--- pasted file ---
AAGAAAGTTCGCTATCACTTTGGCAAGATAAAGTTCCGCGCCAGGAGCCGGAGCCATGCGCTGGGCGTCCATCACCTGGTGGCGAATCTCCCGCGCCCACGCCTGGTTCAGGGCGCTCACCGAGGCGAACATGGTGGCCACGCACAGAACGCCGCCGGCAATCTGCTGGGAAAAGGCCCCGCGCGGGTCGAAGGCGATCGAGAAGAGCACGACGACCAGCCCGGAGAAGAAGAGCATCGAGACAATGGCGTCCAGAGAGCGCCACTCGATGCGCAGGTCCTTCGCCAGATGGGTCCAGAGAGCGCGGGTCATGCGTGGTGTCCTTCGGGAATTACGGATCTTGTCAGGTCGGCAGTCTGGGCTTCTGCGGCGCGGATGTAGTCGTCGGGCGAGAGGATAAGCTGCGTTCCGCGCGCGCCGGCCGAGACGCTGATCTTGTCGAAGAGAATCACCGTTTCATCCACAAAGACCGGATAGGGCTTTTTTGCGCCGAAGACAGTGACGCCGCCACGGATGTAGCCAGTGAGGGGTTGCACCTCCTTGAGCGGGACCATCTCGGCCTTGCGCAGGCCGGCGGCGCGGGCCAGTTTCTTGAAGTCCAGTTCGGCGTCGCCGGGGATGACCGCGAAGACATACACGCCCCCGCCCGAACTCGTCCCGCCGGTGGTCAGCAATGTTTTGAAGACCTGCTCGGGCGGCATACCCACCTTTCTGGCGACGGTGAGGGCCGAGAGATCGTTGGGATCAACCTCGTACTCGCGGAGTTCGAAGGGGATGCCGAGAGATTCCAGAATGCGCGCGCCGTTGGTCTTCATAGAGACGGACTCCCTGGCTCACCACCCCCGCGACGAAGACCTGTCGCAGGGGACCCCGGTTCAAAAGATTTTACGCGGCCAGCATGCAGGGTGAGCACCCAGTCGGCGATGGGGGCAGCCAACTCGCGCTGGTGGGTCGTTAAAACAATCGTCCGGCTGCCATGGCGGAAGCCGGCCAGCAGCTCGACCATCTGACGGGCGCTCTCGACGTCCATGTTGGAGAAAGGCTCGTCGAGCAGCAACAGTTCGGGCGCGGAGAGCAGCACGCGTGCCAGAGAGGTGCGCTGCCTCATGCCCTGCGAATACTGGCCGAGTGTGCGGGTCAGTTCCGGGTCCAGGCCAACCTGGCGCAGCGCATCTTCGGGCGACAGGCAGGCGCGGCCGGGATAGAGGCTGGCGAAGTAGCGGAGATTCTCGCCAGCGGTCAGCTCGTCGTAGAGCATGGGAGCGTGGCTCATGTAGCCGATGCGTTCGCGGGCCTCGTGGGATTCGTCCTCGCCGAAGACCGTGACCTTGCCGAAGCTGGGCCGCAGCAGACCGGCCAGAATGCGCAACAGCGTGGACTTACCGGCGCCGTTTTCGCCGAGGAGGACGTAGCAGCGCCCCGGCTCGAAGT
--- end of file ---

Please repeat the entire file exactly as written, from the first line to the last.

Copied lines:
AAGAAAGTTCGCTATCACTTTGGCAAGATAAAGTTCCGCGCCAGGAGCCGGAGCCATGCGCTGGGCGTCCATCACCTGGTGGCGAATCTCCCGCGCCCACGCCTGGTTCAGGGCGCTCACCGAGGCGAACATGGTGGCCACGCACAGAACGCCGCCGGCAATCTGCTGGGAAAAGGCCCCGCGCGGGTCGAAGGCGATCGAGAAGAGCACGACGACCAGCCCGGAGAAGAAGAGCATCGAGACAATGGCGTCCAGAGAGCGCCACTCGATGCGCAGGTCCTTCGCCAGATGGGTCCAGAGAGCGCGGGTCATGCGTGGTGTCCTTCGGGAATTACGGATCTTGTCAGGTCGGCAGTCTGGGCTTCTGCGGCGCGGATGTAGTCGTCGGGCGAGAGGATAAGCTGCGTTCCGCGCGCGCCGGCCGAGACGCTGATCTTGTCGAAGAGAATCACCGTTTCATCCACAAAGACCGGATAGGGCTTTTTTGCGCCGAAGACAGTGACGCCGCCACGGATGTAGCCAGTGAGGGGTTGCACCTCCTTGAGCGGGACCATCTCGGCCTTGCGCAGGCCGGCGGCGCGGGCCAGTTTCTTGAAGTCCAGTTCGGCGTCGCCGGGGATGACCGCGAAGACATACACGCCCCCGCCCGAACTCGTCCCGCCGGTGGTCAGCAATGTTTTGAAGACCTGCTCGGGCGGCATACCCACCTTTCTGGCGACGGTGAGGGCCGAGAGATCGTTGGGATCAACCTCGTACTCGCGGAGTTCGAAGGGGATGCCGAGAGATTCCAGAATGCGCGCGCCGTTGGTCTTCATAGAGACGGACTCCCTGGCTCACCACCCCCGCGACGAAGACCTGTCGCAGGGGACCCCGGTTCAAAAGATTTTACGCGGCCAGCATGCAGGGTGAGCACCCAGTCGGCGATGGGGGCAGCCAACTCGCGCTGGTGGGTCGTTAAAACAATCGTCCGGCTGCCATGGCGGAAGCCGGCCAGCAGCTCGACCATCTGACGGGCGCTCTCGACGTCCATGTTGGAGAAAGGCTCGTCGAGCAGCAACAGTTCGGGCGCGGAGAGCAGCACGCGTGCCAGAGAGGTGCGCTGCCTCATGCCCTGCGAATACTGGCCGAGTGTGCGGGTCAGTTCCGGGTCCAGGCCAACCTGGCGCAGCGCATCTTCGGGCGACAGGCAGGCGCGGCCGGGATAGAGGCTGGCGAAGTAGCGGAGATTCTCGCCAGCGGTCAGCTCGTCGTAGAGCATGGGAGCGTGGCTCATGTAGCCGATGCGTTCGCGGGCCTCGTGGGATTCGTCCTCGCCGAAGACCGTGACCTTGCCGAAGCTGGGCCGCAGCAGACCGGCCAGAATGCGCAACAGCGTGGACTTACCGGCGCCGTTTTCGCCGAGGAGGACGTAGCAGCGCCCCGGCTCGAAGT